Perfecto is living the everything as code mantra. If it matters, it must be in Git, it must be versioned and must be audited. This obviously applies to test code, but also to infrastructure setup, artifact packaging, deployment, configuration management, and finally also to service monitoring and usage tracking.
While overall responsibility was shifted to the DevQAOps team, we defined some gatekeepers to ensure all services meet the high standard Perfecto is committed to. Merging new functionality to the master requires test code be also committed. We defined production readiness criteria for new services before being exposed externally. These criteria cover all operational aspects such as gradual exposure and rollout plan, service monitoring, documentation and troubleshooting, scalability and usage collection.
From Monolithic to Microservices
Another crucial transition at Perfecto has been one that affects tools, people, and processes–the shift from a monolithic code base to microservices. Previously, Perfecto’s offering had a monolithic architecture spanning three locally hosted, single tenant servers. Perfecto, made a significant architectural change to further leverage cloud services to gain greater availability, scale, elasticity, cost-effectiveness from the operational standpoint and other long-term maintenance benefits.
Adopting a microservices strategy translates into more than 25 and growing, different microservices deployed as Docker containers. Each service is highly-available and load balanced, fully elastic enabling scalability and zero downtime upgrades. A sample of Perfecto’s Continuous Quality Lab services includes streaming video, reporting, image and text analysis, user and resource management.
From Own Hosting to the Public Cloud
To fully leverage the power of microservices based architecture, Perfecto has also moved many of the new services to run in the cloud. Perfecto now combines services running in its data centers with using AWS services like EC2, ECS, Lambda, S3, DynamoDB, and more.
Since switching to microservices, Perfecto has seen many productivity benefits. Overall solution performance has improved. Our ability to deliver innovation to market has also accelerated. Under a monolithic code base, Perfecto released software to the market about four times a year. Today, Perfecto operates under a hybrid release approach with new functionality being continuously released by the different squads on a cadence that varies from several times a day to once every 3 weeks, depending on the specific service.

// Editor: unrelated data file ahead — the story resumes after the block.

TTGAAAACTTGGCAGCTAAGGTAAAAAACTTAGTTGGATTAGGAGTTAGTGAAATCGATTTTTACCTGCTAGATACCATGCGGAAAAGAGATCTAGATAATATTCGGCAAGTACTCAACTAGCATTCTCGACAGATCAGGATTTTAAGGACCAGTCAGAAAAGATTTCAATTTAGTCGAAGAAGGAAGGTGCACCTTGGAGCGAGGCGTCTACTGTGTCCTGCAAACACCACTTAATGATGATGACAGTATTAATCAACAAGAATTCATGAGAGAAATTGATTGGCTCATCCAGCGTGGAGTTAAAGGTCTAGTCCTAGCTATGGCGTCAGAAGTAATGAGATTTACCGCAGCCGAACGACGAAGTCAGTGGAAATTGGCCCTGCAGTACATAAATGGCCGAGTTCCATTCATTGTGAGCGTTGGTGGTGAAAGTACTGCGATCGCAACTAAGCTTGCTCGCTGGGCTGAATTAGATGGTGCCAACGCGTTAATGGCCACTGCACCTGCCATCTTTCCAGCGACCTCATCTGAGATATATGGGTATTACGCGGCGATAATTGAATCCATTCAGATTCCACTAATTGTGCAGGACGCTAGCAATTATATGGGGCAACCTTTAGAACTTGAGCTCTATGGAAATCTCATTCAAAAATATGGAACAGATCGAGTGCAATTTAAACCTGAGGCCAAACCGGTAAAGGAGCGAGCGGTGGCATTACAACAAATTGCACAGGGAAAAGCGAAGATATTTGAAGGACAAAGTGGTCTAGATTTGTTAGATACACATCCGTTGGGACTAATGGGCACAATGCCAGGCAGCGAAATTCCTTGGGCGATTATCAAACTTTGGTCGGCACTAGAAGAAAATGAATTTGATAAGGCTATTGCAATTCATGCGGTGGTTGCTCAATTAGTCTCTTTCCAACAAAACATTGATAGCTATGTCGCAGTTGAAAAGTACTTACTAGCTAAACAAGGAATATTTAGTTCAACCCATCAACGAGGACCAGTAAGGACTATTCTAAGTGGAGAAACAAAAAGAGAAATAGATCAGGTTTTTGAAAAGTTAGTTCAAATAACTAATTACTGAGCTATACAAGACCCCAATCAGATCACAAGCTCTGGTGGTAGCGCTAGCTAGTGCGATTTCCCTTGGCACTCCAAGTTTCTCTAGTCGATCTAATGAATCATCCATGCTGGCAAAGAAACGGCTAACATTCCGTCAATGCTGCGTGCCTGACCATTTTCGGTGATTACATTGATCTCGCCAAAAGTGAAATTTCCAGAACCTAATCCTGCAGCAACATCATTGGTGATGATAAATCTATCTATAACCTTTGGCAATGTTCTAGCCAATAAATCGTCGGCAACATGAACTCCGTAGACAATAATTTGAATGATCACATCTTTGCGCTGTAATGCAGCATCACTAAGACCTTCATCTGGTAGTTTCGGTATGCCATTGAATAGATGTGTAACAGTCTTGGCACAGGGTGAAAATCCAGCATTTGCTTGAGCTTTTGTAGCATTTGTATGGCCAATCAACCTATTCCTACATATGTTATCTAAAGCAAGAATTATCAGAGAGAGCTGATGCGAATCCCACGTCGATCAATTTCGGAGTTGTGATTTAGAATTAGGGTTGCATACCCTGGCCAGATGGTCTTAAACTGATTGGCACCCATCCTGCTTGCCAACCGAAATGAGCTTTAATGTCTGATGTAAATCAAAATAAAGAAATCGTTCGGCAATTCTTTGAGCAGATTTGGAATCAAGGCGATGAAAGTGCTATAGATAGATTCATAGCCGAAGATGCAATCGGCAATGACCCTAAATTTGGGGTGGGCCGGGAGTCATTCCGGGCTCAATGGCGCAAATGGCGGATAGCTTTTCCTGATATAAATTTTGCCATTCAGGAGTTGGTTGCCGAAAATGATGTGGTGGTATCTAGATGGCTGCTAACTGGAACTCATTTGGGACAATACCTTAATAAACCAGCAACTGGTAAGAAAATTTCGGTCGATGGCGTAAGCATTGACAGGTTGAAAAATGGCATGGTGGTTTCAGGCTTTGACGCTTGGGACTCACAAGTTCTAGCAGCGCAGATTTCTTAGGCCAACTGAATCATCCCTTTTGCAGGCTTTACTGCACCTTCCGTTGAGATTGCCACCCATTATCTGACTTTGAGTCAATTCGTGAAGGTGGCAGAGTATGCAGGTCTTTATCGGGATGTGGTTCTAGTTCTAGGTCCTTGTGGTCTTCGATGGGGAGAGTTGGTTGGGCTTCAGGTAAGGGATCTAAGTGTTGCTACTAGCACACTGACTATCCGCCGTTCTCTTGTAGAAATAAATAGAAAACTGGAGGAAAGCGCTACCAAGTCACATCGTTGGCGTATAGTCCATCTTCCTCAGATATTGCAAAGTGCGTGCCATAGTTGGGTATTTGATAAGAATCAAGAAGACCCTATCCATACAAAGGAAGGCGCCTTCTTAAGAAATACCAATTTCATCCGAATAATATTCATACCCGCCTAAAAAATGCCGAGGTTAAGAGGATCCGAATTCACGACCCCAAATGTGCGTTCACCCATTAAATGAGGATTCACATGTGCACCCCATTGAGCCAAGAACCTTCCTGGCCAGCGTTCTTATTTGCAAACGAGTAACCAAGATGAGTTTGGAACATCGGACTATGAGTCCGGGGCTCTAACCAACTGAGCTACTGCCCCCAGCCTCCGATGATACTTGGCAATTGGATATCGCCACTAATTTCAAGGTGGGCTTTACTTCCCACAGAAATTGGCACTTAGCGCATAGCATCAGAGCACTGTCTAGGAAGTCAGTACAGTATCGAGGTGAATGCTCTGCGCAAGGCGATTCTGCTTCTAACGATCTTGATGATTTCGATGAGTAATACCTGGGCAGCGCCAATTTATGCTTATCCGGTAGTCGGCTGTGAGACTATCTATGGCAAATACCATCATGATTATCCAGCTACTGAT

The change in architecture has developers feeling the difference in their day-to-day activities. Previously, they spent about 60% of their time developing new features and 40% on maintenance and stability objectives. That ratio is now up to 80% innovating and only 20% stabilizing. The net benefit is a 7% increase in innovation throughput.In addition, since the beginning of the change, there’s been a 90% reduction in service outages and a 150% growth in system capacity
What’s more, the switch to a microservices framework has strengthened Perfecto’s ability to deliver same-day support for the latest mobile and web operating systems. Perfecto’s PCL™ - Perfecto Connectivity Layer. Upon release, the engineering team delivers an update daily to both internal stakeholders and customers about any issues occurring and how to address them. This cadence is a huge advantage for Perfecto’s customers, who must adjust their testing practices quickly as new devices and operating systems enter the market. For example, with an iOS release, the user base typically updates within 48 to 72 hours of its release. It’s critical to communicate fast and often.
Open Source @Perfecto
Perfecto embraces open-source. Not only its entire product offering spans around Dev and Test open-source frameworks, where Perfecto integrates into like Appium, Selenium, Espresso and more, but in addition and as part of the engineering strategy, Perfecto’s R&D squads own responsibility for their own technology stacks. Currently, teams use various open-source technologies, including platforms and frameworks like Spring Cloud, MongoDB, ReactJS, Redis, RabitMQ, Nginx, Docker, Prometheus, and much more.